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  Movie Reviews  

Untogether

Untogether, the directorial debut of novelist/essayist Emma Forrest, is a slice-of-life look at the lives of two sisters. Although the film boasts some nuggets of truth, there's a lot of artifice in the narrative. There's also an imbalance where the characters are concerned. The older sibling, Andrea (Jemima Kirke), is a fascinatingly damaged individual, fresh out of rehab and trying to stay clean. The younger Tara (Jemima's real-life sister, Lola) is a considerably less interesting person. Her story arc is riddled with contrivances that drag down the entire production. Watching Untogether, it's easy to wish Forrest had elected to focus exclusively on Andrea and leave Tara as a background supporting character.

Both Andrea and Tara have "daddy issues." Their now-deceased father has left them with emotional baggage. Andrea is the more damaged of the sisters; her father's legacy is etched into her psyche. When she was younger, she joined him in doing drugs in order to be close to him - the experience left her hooked. Andrea enjoyed a "healthier" relationship and, as a result, took his death hard. She has filled the hole by dating a man twice her age - the retired rocker Martin (Ben Mendelsohn, Forrest's ex-husband), who dreams of getting the band back together and giving Tara a taste of his glory days (which were passed before she was born). Meanwhile, Andrea engages in a one-night stand with fellow author Nick (Jamie Dornan), a flavor-of-the-moment due to the success of his tragic semi-autobiography. Andrea is conflicted where Nick is concerned - she doesn't have much respect for him as an author but is drawn to him nevertheless and their "one time only" encounter is repeated, blossoming into an affair. Despite the promises and protestations of the participants that they are meeting purely for physical pleasure, passion prevents matters from progressing placidly.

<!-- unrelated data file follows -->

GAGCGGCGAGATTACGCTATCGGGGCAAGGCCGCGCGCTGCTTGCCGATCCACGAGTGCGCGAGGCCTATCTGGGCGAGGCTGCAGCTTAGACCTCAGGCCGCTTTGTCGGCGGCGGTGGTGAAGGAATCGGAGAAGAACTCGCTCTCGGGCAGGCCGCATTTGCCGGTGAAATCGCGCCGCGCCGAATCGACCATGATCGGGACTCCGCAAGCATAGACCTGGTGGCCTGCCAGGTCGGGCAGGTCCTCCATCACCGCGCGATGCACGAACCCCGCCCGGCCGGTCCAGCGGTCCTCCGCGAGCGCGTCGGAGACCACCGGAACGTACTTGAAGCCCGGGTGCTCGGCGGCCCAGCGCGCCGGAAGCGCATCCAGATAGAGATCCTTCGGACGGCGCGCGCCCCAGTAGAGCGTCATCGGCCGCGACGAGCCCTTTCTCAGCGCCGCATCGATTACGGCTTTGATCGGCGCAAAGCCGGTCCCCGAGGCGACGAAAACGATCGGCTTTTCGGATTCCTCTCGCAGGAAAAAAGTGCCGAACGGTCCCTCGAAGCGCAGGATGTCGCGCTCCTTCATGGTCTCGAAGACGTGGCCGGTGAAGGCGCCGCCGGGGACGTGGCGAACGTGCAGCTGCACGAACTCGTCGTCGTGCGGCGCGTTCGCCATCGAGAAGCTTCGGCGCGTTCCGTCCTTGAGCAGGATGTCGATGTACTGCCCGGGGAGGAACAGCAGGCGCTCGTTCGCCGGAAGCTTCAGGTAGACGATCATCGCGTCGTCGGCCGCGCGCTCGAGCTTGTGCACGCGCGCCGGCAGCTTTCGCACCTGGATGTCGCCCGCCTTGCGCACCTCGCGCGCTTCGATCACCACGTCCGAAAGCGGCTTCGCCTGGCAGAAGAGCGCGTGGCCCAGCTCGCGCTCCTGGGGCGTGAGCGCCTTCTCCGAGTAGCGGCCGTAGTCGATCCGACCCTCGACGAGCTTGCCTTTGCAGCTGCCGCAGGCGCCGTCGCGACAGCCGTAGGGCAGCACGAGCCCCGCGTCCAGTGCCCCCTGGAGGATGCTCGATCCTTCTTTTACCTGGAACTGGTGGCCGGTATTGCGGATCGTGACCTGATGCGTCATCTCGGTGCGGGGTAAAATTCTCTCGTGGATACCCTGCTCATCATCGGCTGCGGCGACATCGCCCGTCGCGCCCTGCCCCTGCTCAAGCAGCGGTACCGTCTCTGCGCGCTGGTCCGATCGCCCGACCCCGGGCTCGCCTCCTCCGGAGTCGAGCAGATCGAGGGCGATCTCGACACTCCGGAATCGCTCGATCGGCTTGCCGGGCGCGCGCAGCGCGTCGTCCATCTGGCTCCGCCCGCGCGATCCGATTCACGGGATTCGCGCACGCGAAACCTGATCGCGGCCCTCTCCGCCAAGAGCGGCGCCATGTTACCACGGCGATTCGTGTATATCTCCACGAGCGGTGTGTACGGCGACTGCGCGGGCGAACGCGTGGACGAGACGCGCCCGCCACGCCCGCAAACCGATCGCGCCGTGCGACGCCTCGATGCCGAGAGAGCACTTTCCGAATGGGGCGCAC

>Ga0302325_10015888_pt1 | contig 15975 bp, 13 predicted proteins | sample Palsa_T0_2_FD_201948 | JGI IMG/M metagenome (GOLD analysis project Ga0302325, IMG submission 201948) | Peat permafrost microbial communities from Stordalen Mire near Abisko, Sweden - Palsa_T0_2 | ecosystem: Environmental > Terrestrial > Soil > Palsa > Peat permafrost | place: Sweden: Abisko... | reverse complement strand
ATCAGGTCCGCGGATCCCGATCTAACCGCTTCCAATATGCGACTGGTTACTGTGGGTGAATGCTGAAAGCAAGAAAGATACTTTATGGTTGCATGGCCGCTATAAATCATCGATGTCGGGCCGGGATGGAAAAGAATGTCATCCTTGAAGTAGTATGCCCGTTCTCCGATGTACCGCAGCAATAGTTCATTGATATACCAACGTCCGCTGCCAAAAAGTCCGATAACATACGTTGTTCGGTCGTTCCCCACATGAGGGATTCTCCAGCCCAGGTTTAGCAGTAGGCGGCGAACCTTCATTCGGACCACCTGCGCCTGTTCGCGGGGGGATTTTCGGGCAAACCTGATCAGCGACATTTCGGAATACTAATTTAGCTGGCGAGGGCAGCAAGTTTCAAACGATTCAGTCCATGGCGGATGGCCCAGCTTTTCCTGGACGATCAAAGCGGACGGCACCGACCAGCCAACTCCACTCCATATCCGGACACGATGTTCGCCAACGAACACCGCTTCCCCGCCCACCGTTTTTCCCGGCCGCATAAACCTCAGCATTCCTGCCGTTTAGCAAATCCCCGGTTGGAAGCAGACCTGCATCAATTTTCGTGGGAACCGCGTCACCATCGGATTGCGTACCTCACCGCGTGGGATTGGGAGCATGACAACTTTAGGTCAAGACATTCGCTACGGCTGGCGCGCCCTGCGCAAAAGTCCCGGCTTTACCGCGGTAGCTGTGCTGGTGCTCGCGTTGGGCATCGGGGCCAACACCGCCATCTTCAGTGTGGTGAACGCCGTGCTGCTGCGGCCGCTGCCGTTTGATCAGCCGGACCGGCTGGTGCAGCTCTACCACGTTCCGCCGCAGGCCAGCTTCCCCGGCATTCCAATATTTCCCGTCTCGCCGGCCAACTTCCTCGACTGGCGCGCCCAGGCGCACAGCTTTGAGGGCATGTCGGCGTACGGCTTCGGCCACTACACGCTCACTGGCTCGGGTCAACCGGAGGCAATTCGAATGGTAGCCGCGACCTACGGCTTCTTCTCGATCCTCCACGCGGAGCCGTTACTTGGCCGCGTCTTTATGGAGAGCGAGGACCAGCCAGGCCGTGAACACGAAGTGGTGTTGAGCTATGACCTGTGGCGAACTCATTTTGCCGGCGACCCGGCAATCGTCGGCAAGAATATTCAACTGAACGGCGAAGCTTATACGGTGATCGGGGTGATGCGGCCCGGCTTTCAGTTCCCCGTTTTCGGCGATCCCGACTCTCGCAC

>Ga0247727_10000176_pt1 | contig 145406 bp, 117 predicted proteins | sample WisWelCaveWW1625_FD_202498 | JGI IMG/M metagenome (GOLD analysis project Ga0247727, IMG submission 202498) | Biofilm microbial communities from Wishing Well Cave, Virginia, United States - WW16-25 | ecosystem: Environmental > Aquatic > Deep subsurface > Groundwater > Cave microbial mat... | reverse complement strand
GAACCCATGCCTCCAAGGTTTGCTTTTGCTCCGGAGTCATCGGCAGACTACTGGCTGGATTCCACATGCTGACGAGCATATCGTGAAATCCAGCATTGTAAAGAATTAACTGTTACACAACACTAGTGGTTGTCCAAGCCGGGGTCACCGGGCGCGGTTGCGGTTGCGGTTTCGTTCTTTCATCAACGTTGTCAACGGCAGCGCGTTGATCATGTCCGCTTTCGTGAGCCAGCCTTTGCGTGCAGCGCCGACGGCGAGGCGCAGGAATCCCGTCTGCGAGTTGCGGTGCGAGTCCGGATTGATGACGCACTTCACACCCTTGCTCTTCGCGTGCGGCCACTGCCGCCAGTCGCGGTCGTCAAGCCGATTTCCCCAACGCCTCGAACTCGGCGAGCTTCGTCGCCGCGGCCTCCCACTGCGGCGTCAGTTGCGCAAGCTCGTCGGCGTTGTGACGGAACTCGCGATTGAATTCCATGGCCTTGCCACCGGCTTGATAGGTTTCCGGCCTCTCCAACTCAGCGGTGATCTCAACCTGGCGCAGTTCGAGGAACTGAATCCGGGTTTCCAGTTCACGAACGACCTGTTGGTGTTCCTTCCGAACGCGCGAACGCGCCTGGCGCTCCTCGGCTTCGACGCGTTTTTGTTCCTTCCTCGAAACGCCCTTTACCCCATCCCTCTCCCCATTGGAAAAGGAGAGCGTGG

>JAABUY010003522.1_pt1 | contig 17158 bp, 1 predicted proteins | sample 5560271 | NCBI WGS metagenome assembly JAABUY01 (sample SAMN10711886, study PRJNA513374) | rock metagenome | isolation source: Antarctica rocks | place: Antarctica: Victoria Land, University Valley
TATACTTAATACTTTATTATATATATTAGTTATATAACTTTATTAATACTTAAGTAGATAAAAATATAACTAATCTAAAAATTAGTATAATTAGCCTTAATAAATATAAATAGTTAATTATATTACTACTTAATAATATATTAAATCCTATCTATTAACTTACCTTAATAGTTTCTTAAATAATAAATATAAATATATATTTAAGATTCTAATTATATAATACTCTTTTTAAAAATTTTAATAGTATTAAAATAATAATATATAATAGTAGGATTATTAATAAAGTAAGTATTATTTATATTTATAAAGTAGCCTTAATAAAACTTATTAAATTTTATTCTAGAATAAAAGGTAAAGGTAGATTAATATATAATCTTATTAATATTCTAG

Untogether's ensemble cast is peppered with familiar names (a testimony to the high regard in which the writer/director is held), although the best performance is given by Jemima Kirke, who nails the simmering resentment of a past-her-prime elite author while nursing her inner pain and searching for the revelation that will turn everything around. (It comes by way of a too-obvious visual metaphor.) Lola Kirke is less emotive and affecting as Tara; the character is bland and the performance doesn't inject much energy. As Andrea's love interest, Jamie Dornan may be trying to distance himself from Fifty Shades of Grey but I have to admit he was more arresting as that series' steel-eyed stalker. Meanwhile, Ben Mendelsohn expresses the soulful weariness of someone who can't quite let go of the past. In a secondary role, Billy Crystal gives his best performance in a long time as the rabbi whose activist past captures Tara's attention. Jennifer Grey and Alice Eve are on hand for name recognition; they don't have real roles.

Untogether wants to be an intimate, deeply personal exploration of how two adult women cope with the debris left behind by their father's passing and move forward now that he no longer walks the planet. Unfortunately, too much of the story feels like the product of Nick's pen - a flimsy fabrication. Although individual scenes work, tugging at the heartstrings or opening up an individual for deeper examination, the screenwriter's guiding hand is too obviously present and becomes an impediment to any appreciation of the characters' evolutions.

© 2019 James Berardinelli

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